By Rich Coutinho
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I have been to every single Subway Series game and it seems like yesterday the Roger Clemens/Mike Piazza saga ran its course.
To this day, I simply could never understand how the Mets failed to retaliate and how anyone could ever think Clemens was not throwing at Piazza on purpose. For those of you too young to remember (after all it was 11 years ago) let me set the scene. Mike Piazza had owned Roger Clemens treating him like his own personal battering ram in these Subway Series encounters. In fact, one of his grand slams at Yankee Stadium even prompted John Sterling to say, “It’s another Piazza blast.”
In the 1999 season, Piazza hit two homers off Clemens — that grand slam and a late-inning homer that sealed a win for Al Leiter on an incredibly humid night at Shea Stadium. In fact, the next day Piazza hit one of the longest homers I had ever seen him hit, this one off Ramiro Mendoza on the day that Matt Franco beat Mariano Rivera.
So, when 2000 rolled around, the Yankees had their fill of Piazza and Clemens decided to do something about it. Because of a rainout, the teams played a split doubleheader with Dwight Gooden besting the Mets in his old stomping grounds at Shea and after that game, we all traveled north to the Bronx for the nightcap.
What followed was the most gutless act I have ever seen on a pitching mound. Clemens threw at Piazza’s head and the whole crowd (Yankee and Met fans alike) gasped as the city’s best hitter fell to the ground. I remember thinking at that very moment that any respect I had for Roger Clemens was gone. He had decided he could not get Piazza out so his last resort was to bean him. But the worst was yet to come.
It was amazing but somehow the Yankees tried to make Piazza out to be the villain because he would not take Clemen’s phone call. Before we get into “He said, she said” understand this — when Clemens called Piazza was being examined and speaking to Clemens was the furthest thing from his mind.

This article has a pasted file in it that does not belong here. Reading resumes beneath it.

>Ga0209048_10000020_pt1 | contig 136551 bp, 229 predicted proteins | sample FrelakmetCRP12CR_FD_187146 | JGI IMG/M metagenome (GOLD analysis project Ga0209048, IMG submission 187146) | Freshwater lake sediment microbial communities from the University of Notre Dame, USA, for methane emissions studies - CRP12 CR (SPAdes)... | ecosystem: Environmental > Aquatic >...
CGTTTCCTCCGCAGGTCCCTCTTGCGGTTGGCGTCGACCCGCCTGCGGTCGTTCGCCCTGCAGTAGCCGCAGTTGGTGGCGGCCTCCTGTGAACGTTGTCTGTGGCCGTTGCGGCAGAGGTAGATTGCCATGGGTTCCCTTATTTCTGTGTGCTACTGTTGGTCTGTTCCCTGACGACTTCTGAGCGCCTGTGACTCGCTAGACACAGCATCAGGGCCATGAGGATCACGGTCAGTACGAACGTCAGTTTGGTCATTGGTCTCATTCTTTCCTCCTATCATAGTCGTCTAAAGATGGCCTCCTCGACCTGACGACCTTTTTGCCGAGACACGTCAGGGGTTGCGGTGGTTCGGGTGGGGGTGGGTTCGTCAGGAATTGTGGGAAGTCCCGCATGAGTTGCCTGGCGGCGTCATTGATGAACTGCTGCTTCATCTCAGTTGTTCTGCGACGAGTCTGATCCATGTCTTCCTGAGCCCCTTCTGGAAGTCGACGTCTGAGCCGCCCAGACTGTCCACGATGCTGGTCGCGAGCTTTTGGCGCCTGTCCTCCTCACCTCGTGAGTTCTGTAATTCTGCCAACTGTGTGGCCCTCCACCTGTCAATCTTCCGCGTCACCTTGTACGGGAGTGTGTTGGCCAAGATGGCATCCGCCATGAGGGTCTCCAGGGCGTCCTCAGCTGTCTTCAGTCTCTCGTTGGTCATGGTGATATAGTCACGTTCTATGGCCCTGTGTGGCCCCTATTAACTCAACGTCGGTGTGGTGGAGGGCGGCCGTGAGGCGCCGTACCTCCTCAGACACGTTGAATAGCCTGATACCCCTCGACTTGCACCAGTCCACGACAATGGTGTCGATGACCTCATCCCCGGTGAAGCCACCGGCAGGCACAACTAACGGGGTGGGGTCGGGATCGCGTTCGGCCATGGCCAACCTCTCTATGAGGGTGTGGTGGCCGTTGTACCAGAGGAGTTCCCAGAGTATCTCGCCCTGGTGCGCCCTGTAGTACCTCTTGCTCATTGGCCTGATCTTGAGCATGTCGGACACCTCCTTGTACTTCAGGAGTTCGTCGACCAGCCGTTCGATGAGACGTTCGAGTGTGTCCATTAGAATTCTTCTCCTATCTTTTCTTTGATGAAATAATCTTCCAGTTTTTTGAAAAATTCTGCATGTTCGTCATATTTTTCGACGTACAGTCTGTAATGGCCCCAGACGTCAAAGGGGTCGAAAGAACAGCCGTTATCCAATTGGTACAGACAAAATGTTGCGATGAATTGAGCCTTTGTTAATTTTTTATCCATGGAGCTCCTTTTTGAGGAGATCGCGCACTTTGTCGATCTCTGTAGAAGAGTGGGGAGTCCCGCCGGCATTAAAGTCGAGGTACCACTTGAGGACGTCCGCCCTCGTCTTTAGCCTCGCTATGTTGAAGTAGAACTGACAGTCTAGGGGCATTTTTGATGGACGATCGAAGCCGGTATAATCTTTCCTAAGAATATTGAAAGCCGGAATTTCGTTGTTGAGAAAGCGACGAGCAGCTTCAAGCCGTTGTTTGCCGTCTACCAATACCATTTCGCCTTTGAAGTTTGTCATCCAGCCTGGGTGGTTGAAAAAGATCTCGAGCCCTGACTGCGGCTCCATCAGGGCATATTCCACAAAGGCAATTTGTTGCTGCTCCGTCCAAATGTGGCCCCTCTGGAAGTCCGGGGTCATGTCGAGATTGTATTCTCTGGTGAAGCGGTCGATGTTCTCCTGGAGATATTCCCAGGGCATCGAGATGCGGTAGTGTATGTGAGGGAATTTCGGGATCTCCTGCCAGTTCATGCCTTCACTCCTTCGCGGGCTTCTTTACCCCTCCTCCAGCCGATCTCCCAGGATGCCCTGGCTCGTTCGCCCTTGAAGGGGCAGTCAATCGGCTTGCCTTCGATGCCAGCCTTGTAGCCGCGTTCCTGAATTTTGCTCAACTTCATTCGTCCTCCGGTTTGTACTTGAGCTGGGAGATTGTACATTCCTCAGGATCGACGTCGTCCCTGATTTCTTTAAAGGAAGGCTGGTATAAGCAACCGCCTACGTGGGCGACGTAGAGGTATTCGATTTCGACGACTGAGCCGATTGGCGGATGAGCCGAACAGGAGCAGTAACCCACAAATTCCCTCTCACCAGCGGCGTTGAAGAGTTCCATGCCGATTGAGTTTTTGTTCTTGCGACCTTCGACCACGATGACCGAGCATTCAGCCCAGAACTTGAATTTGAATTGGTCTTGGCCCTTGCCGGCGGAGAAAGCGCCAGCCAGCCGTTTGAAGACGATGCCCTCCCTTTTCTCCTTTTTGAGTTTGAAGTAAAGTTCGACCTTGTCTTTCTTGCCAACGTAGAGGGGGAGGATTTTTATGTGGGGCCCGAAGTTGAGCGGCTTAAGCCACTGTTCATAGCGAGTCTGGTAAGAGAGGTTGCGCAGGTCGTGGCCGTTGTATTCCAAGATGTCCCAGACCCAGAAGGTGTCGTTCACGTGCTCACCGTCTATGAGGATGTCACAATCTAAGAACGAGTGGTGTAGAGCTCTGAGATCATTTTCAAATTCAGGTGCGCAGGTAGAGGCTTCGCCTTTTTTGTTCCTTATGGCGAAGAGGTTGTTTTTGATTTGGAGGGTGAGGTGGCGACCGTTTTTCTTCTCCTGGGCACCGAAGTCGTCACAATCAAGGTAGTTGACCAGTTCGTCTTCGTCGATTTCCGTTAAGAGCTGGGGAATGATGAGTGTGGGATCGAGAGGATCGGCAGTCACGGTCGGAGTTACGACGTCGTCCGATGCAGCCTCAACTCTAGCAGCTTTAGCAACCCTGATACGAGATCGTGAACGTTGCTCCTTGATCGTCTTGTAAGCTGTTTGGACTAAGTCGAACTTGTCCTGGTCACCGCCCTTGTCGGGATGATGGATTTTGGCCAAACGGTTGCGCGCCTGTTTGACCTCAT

The next day, the Yankees acted as if they were the wronged party and even some Yankees, including bench coach Don Zimmer, theorized Piazza could have gotten out of the way. Arrogance at its height. This from a group of people who said they were sure Clemens wasn’t throwing at him despite the fact that was his reputation and he even low bridged the classy Derek Jeter while a member of the Blue Jays a few years earlier.
It even got heated between members of the media who covered the respective teams, especially when you consider the fact Mike Piazza was perhaps the most accommodating player I’ve ever been around while Roger Clemens was as moody as they come. The next night, Mike Hampton shut out the Yankees at Shea but did not retaliate. I thought that was a big mistake which would have October repercussions.
To this day, I believe that had the Mets settled this on their turf on that night after the first incident, it might have changed the course of events. Those of us covering the 2000 World series had heard rumors that if the Mets won Game 5 (The Luis Sojo 47-hopper) that Bobby Valentine was going to bat Lenny Harris leadoff and who would’ve dragged a bunt to entice Clemens into an altercation. I have never confirmed those rumors but my goodness would that have been something?
So, when you are settling into the Subway Series this weekend, understand that there was a time these encounters meant everything and the crowd would watch more of these games standing up than actually sitting in their seats. I think the games this weekend have meaning for both teams as the Mets and Yankees are playing winning baseball right now. But nothing will ever come close to the Piazza/Clemens incidents of those years. Ironically, Clemens won the battle but will lose the war, as Mike Piazza’s next stop is Cooperstown likely wearing a Met hat while Clemens may be wearing a uniform again — one with a multi digit number on the front rather than a 2 digit number on the back.
Are you pumped for the series this weekend? Let’s get the conversation going in the comments below…